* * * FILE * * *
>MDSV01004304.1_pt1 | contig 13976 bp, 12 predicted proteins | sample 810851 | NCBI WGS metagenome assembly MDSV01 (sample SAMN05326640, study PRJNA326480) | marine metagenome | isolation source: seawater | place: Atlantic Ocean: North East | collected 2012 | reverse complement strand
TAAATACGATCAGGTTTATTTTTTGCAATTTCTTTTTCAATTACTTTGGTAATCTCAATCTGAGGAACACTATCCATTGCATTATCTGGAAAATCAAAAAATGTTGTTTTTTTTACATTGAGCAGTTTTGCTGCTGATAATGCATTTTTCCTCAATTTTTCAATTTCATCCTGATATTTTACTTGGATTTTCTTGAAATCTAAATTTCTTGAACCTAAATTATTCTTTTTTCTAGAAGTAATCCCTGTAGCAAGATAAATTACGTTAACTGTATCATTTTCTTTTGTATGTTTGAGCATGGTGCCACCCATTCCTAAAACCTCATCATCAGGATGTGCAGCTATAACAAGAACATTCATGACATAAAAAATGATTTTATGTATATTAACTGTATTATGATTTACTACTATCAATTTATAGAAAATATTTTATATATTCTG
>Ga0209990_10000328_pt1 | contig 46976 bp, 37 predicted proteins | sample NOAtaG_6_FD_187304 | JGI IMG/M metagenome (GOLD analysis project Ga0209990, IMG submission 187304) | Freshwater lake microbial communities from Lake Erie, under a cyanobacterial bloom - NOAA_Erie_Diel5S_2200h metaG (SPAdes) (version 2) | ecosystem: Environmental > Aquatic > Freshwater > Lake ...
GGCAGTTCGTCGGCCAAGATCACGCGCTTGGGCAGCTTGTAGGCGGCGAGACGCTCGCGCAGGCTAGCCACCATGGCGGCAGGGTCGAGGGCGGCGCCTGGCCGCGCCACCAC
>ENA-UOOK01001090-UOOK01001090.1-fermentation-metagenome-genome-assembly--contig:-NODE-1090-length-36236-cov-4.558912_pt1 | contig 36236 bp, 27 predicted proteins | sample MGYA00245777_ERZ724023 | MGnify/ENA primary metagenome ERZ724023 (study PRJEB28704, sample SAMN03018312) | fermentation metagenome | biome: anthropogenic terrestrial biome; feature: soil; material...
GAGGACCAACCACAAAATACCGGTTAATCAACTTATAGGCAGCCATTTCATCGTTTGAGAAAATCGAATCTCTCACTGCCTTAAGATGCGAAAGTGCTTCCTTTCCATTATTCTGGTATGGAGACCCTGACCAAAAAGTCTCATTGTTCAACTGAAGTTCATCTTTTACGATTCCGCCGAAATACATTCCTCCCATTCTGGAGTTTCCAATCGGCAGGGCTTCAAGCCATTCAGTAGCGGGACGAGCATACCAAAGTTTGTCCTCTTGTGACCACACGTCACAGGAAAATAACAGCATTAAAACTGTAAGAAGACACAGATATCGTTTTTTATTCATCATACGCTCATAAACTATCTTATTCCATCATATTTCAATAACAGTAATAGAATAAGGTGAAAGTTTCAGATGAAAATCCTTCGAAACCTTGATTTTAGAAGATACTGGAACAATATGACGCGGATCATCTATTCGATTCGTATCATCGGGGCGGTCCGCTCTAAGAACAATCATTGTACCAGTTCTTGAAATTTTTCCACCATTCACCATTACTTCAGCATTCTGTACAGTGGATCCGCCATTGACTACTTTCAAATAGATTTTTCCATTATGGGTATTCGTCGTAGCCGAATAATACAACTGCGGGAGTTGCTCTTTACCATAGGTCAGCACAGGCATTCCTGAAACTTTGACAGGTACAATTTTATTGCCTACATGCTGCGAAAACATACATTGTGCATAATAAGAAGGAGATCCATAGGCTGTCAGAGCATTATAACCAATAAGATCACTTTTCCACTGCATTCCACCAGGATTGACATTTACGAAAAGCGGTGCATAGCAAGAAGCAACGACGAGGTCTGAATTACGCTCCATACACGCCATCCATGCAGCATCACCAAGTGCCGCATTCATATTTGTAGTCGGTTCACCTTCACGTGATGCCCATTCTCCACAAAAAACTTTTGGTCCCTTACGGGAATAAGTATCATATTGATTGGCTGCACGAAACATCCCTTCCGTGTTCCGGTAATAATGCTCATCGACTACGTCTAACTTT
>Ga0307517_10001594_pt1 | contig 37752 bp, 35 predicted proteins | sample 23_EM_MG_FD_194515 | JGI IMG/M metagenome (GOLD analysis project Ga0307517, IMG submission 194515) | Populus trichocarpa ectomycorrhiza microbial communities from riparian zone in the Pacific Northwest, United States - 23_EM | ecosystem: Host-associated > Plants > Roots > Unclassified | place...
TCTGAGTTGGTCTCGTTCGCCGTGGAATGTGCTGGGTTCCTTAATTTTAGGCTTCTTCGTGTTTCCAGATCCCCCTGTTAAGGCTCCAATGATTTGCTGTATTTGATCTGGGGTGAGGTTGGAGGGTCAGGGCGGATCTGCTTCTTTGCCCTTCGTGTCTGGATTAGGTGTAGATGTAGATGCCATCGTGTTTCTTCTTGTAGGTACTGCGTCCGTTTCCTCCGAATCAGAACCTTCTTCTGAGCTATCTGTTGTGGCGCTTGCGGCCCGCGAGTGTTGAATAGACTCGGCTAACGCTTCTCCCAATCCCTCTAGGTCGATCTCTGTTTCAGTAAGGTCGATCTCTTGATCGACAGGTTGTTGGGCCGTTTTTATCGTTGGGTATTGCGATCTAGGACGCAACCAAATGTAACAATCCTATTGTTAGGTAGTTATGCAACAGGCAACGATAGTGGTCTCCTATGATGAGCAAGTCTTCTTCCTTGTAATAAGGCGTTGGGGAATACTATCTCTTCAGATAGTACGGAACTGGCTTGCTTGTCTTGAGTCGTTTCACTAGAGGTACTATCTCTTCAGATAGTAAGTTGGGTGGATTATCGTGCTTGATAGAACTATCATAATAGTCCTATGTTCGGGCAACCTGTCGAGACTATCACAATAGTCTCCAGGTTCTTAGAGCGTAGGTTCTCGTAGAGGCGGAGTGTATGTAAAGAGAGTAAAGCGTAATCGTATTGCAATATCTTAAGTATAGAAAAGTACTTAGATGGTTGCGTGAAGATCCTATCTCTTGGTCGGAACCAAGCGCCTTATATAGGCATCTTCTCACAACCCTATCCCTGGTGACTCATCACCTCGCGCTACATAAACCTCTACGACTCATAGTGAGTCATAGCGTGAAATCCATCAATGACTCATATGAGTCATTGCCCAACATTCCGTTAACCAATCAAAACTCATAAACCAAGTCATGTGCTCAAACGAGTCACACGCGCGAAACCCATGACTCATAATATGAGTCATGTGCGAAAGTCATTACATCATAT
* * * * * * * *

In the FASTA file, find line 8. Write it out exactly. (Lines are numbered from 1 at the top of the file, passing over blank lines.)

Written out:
TCTGAGTTGGTCTCGTTCGCCGTGGAATGTGCTGGGTTCCTTAATTTTAGGCTTCTTCGTGTTTCCAGATCCCCCTGTTAAGGCTCCAATGATTTGCTGTATTTGATCTGGGGTGAGGTTGGAGGGTCAGGGCGGATCTGCTTCTTTGCCCTTCGTGTCTGGATTAGGTGTAGATGTAGATGCCATCGTGTTTCTTCTTGTAGGTACTGCGTCCGTTTCCTCCGAATCAGAACCTTCTTCTGAGCTATCTGTTGTGGCGCTTGCGGCCCGCGAGTGTTGAATAGACTCGGCTAACGCTTCTCCCAATCCCTCTAGGTCGATCTCTGTTTCAGTAAGGTCGATCTCTTGATCGACAGGTTGTTGGGCCGTTTTTATCGTTGGGTATTGCGATCTAGGACGCAACCAAATGTAACAATCCTATTGTTAGGTAGTTATGCAACAGGCAACGATAGTGGTCTCCTATGATGAGCAAGTCTTCTTCCTTGTAATAAGGCGTTGGGGAATACTATCTCTTCAGATAGTACGGAACTGGCTTGCTTGTCTTGAGTCGTTTCACTAGAGGTACTATCTCTTCAGATAGTAAGTTGGGTGGATTATCGTGCTTGATAGAACTATCATAATAGTCCTATGTTCGGGCAACCTGTCGAGACTATCACAATAGTCTCCAGGTTCTTAGAGCGTAGGTTCTCGTAGAGGCGGAGTGTATGTAAAGAGAGTAAAGCGTAATCGTATTGCAATATCTTAAGTATAGAAAAGTACTTAGATGGTTGCGTGAAGATCCTATCTCTTGGTCGGAACCAAGCGCCTTATATAGGCATCTTCTCACAACCCTATCCCTGGTGACTCATCACCTCGCGCTACATAAACCTCTACGACTCATAGTGAGTCATAGCGTGAAATCCATCAATGACTCATATGAGTCATTGCCCAACATTCCGTTAACCAATCAAAACTCATAAACCAAGTCATGTGCTCAAACGAGTCACACGCGCGAAACCCATGACTCATAATATGAGTCATGTGCGAAAGTCATTACATCATAT